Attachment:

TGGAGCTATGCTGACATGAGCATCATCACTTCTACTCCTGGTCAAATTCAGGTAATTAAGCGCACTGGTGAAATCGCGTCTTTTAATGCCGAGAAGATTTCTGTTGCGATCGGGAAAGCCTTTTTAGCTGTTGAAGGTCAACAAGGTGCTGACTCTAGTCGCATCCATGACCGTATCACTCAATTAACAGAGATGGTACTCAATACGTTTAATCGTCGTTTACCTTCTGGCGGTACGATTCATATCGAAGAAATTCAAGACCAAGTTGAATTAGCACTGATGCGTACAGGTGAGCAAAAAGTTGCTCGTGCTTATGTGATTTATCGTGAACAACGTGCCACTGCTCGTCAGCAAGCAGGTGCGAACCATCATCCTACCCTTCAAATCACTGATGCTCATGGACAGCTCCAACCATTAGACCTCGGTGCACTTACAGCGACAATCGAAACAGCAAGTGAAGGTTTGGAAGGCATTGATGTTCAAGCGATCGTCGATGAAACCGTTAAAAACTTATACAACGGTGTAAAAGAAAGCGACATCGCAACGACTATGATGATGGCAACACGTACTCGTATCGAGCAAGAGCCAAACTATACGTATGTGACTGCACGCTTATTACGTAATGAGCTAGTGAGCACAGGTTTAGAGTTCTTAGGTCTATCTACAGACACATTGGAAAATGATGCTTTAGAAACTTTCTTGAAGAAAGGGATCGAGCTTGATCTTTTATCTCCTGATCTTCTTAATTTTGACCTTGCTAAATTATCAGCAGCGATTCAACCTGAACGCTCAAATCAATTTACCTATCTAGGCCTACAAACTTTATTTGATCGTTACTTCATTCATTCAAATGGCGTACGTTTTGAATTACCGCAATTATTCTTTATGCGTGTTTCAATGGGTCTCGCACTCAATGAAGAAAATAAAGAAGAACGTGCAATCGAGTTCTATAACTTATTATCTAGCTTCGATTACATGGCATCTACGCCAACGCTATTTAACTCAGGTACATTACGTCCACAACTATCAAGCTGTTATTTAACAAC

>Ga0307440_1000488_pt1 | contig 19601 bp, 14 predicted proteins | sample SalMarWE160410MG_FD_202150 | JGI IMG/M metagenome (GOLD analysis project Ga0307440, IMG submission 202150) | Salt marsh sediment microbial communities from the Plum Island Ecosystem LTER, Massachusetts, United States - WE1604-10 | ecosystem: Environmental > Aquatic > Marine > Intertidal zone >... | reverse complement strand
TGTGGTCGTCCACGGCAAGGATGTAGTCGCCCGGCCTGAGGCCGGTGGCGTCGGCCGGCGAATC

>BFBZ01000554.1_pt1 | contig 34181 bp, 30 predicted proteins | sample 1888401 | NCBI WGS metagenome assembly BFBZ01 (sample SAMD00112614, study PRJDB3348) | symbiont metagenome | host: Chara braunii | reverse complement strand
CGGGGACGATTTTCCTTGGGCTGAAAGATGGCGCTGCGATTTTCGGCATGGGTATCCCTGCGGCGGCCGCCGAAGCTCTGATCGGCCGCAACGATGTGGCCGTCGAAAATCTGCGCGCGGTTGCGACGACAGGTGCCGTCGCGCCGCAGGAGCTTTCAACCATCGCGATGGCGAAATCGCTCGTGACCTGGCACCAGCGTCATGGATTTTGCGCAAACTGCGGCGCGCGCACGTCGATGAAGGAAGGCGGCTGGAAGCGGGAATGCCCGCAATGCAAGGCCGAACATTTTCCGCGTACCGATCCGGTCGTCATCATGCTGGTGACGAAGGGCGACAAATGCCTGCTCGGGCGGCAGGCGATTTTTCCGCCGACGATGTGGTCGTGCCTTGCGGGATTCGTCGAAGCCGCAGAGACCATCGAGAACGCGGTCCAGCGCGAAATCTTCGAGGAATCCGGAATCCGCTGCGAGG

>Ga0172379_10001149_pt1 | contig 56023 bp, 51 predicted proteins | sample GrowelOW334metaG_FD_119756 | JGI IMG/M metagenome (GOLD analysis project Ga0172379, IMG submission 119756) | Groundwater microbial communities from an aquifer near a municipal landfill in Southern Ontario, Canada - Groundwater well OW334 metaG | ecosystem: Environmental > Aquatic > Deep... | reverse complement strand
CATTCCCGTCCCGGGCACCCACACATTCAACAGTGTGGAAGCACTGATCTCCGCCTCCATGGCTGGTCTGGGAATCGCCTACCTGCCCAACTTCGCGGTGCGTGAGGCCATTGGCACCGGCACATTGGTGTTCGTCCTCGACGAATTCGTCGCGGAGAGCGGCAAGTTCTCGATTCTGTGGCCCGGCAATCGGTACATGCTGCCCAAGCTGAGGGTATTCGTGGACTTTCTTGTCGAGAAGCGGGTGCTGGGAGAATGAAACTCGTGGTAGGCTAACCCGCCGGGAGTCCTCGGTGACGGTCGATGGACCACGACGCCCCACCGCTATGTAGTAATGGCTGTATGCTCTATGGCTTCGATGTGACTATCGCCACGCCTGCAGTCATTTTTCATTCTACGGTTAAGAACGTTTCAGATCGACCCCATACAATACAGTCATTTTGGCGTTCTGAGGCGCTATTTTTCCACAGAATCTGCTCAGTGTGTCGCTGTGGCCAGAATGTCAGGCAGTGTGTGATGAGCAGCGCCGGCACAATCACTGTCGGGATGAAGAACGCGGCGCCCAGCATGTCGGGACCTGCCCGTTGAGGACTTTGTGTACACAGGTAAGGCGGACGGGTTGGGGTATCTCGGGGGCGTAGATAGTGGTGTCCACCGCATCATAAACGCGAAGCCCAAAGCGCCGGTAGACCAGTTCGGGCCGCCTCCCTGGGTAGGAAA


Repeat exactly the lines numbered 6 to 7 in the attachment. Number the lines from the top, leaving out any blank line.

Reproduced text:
>Ga0172379_10001149_pt1 | contig 56023 bp, 51 predicted proteins | sample GrowelOW334metaG_FD_119756 | JGI IMG/M metagenome (GOLD analysis project Ga0172379, IMG submission 119756) | Groundwater microbial communities from an aquifer near a municipal landfill in Southern Ontario, Canada - Groundwater well OW334 metaG | ecosystem: Environmental > Aquatic > Deep... | reverse complement strand
CATTCCCGTCCCGGGCACCCACACATTCAACAGTGTGGAAGCACTGATCTCCGCCTCCATGGCTGGTCTGGGAATCGCCTACCTGCCCAACTTCGCGGTGCGTGAGGCCATTGGCACCGGCACATTGGTGTTCGTCCTCGACGAATTCGTCGCGGAGAGCGGCAAGTTCTCGATTCTGTGGCCCGGCAATCGGTACATGCTGCCCAAGCTGAGGGTATTCGTGGACTTTCTTGTCGAGAAGCGGGTGCTGGGAGAATGAAACTCGTGGTAGGCTAACCCGCCGGGAGTCCTCGGTGACGGTCGATGGACCACGACGCCCCACCGCTATGTAGTAATGGCTGTATGCTCTATGGCTTCGATGTGACTATCGCCACGCCTGCAGTCATTTTTCATTCTACGGTTAAGAACGTTTCAGATCGACCCCATACAATACAGTCATTTTGGCGTTCTGAGGCGCTATTTTTCCACAGAATCTGCTCAGTGTGTCGCTGTGGCCAGAATGTCAGGCAGTGTGTGATGAGCAGCGCCGGCACAATCACTGTCGGGATGAAGAACGCGGCGCCCAGCATGTCGGGACCTGCCCGTTGAGGACTTTGTGTACACAGGTAAGGCGGACGGGTTGGGGTATCTCGGGGGCGTAGATAGTGGTGTCCACCGCATCATAAACGCGAAGCCCAAAGCGCCGGTAGACCAGTTCGGGCCGCCTCCCTGGGTAGGAAA